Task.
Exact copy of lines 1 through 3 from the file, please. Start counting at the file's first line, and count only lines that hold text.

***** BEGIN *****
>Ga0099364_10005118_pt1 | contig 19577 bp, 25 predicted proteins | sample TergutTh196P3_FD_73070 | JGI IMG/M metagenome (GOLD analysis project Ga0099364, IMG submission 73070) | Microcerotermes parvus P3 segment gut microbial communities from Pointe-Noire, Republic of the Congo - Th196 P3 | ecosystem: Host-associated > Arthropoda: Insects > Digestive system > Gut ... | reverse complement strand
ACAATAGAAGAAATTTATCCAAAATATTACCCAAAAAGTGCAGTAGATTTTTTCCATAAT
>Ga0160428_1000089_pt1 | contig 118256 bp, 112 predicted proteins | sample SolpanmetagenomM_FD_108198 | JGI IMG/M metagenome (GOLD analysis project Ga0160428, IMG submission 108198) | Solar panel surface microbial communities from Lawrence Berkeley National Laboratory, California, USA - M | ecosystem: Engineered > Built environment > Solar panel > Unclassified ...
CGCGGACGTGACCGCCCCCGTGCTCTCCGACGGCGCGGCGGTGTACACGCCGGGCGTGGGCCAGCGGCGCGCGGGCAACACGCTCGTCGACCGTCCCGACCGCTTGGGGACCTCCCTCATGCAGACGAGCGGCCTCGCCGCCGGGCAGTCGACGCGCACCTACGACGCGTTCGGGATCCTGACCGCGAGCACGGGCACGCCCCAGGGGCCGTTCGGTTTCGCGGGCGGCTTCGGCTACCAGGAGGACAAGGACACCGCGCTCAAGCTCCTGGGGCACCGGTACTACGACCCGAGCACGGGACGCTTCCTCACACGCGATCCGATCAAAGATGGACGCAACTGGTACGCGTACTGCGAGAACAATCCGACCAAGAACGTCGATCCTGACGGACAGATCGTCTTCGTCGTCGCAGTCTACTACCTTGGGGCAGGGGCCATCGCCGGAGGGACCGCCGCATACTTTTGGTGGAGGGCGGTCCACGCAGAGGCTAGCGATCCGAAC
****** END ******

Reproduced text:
>Ga0099364_10005118_pt1 | contig 19577 bp, 25 predicted proteins | sample TergutTh196P3_FD_73070 | JGI IMG/M metagenome (GOLD analysis project Ga0099364, IMG submission 73070) | Microcerotermes parvus P3 segment gut microbial communities from Pointe-Noire, Republic of the Congo - Th196 P3 | ecosystem: Host-associated > Arthropoda: Insects > Digestive system > Gut ... | reverse complement strand
ACAATAGAAGAAATTTATCCAAAATATTACCCAAAAAGTGCAGTAGATTTTTTCCATAAT
>Ga0160428_1000089_pt1 | contig 118256 bp, 112 predicted proteins | sample SolpanmetagenomM_FD_108198 | JGI IMG/M metagenome (GOLD analysis project Ga0160428, IMG submission 108198) | Solar panel surface microbial communities from Lawrence Berkeley National Laboratory, California, USA - M | ecosystem: Engineered > Built environment > Solar panel > Unclassified ...